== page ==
War in the Pacific Admiral’s Edition. Game vs Herb

22nd March 1943

After Action Report for 20th March 1943, 26th Bomber Squadron, 11th Bomber Group.

‘Together with other squadrons of Seventh Air Force we took off to attack Wewak as part of dedicated campaign to deny the enemy air superiority over New Guinea. We took off as planned at 04:30z and navigated ENE until sighting land, the coast of New Guinea at approximately 08:45z. No enemy fighters were observed and we approached the target unmolested as we have done in previous missions. Being the lead squadron we formed up in formation for the bombing run some 40 miles due south of the target at Wewak. Sporadic flak fire, something totally normal in the approach to Wewak, met our approach and we observed a number of ships at the harbour.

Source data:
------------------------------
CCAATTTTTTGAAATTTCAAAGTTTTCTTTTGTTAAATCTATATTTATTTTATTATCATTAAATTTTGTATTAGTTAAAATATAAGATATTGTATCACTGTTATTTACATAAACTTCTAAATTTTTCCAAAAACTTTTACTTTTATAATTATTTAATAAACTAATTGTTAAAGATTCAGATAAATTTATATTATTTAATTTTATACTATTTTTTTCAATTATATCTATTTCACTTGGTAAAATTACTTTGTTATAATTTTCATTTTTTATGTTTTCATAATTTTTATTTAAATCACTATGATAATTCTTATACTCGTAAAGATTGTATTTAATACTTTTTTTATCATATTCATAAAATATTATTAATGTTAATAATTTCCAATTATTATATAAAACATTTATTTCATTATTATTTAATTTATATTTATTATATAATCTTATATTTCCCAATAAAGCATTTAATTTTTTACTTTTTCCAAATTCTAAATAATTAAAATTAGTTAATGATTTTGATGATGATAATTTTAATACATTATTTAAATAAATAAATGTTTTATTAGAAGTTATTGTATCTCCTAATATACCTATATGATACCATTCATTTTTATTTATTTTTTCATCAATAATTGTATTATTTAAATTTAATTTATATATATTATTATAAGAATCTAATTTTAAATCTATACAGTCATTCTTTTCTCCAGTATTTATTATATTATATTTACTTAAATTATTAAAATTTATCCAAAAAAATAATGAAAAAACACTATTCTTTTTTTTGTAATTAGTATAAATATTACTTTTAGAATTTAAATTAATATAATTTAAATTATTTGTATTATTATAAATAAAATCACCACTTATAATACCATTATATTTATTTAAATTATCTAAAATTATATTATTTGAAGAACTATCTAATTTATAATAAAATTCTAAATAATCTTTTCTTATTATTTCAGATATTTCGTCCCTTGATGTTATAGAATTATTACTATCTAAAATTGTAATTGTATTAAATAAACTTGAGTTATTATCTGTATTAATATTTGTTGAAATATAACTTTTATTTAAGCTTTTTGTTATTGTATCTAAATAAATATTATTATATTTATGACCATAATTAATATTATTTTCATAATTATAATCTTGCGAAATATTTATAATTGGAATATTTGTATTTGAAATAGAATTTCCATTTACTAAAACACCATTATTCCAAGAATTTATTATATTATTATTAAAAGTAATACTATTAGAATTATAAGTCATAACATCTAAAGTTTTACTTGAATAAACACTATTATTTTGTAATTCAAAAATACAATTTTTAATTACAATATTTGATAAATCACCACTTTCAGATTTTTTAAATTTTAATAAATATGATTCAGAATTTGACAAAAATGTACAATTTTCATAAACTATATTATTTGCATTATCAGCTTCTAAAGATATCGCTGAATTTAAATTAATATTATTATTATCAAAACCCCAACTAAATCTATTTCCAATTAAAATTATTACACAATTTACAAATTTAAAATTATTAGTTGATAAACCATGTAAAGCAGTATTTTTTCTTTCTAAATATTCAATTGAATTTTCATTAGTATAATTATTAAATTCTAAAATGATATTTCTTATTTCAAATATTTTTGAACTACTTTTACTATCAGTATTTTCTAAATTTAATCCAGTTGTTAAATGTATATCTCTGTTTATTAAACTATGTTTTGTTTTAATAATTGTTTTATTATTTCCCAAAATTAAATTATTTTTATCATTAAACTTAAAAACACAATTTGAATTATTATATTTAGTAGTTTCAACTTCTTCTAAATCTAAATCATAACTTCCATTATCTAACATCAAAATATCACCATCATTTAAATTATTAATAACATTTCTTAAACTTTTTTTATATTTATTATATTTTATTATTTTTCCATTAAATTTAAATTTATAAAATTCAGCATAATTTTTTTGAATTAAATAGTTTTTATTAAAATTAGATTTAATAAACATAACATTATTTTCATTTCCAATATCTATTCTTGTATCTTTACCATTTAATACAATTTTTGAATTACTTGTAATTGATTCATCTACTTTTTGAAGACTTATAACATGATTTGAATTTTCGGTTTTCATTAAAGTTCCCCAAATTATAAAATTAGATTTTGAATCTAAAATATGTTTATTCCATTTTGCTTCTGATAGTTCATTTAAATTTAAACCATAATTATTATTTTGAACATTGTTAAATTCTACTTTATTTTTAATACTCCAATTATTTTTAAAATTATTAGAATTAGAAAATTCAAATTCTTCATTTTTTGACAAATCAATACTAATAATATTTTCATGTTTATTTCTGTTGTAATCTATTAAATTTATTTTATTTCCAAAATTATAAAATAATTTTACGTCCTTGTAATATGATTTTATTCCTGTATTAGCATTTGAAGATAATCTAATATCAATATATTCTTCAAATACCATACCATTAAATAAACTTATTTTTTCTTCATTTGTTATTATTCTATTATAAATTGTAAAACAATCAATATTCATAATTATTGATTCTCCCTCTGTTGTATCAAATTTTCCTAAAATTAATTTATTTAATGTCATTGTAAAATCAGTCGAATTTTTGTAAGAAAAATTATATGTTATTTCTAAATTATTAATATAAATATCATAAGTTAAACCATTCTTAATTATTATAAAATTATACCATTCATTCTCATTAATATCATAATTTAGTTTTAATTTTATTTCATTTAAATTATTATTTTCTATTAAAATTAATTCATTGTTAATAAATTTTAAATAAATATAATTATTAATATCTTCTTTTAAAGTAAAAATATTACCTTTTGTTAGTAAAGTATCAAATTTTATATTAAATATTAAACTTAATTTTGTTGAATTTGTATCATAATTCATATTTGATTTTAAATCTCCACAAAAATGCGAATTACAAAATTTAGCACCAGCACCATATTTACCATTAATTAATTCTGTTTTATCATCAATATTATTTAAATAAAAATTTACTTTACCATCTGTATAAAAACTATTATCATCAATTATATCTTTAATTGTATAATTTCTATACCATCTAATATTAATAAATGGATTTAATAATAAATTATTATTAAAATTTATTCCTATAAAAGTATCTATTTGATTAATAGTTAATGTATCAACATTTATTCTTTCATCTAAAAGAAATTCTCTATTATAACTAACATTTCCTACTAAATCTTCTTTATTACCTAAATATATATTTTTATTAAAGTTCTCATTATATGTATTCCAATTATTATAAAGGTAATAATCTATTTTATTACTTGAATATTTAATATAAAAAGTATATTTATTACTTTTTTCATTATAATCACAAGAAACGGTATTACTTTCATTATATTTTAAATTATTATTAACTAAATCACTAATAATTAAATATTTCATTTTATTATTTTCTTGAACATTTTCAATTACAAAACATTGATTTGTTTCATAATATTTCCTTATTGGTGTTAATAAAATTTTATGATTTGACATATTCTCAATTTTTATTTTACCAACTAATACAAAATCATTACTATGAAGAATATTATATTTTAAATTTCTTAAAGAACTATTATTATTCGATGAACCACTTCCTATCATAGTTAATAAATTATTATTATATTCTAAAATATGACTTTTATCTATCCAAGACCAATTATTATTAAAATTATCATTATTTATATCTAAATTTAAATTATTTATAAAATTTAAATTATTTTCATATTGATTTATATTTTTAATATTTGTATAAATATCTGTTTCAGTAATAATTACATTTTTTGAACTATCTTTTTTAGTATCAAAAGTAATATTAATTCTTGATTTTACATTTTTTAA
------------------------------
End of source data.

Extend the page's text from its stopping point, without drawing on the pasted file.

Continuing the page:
Things began to go wrong when our bubble turrent gunner began to report engaing enemy fighters at 8 o’clock high. The hammer of 50 cals could be heard along the fuselage as our defensive armament took up the challenge of the enemy fighters. Having met both the Ki-44 and two different variants of the A6M, we were confident our attack run would not be impeded. As the target slowly came into focus the enemy fighters were identifed as ME 109’s!  Indeed, I myself caught a glimpse of one as it sped past my cockpit spitting fire against the B-24 on our port side. The Japanese plane had similar characteristics and lines to the ME 109 and they did seem faster than the Ki 44…’

Footnote: Interesting to note that when the Ki-61 made its debut over New Guines, USAAF pilots did misidentify it as a Messerschmitt 109. Ready more about the Kawasaki Ki-61 ‘Hien’ (Swallow). Allied Codename Tony here.

Ki-61 1a that attacked B-24D1 'Lucky Strike' over Wewak, New Guinea, March 1943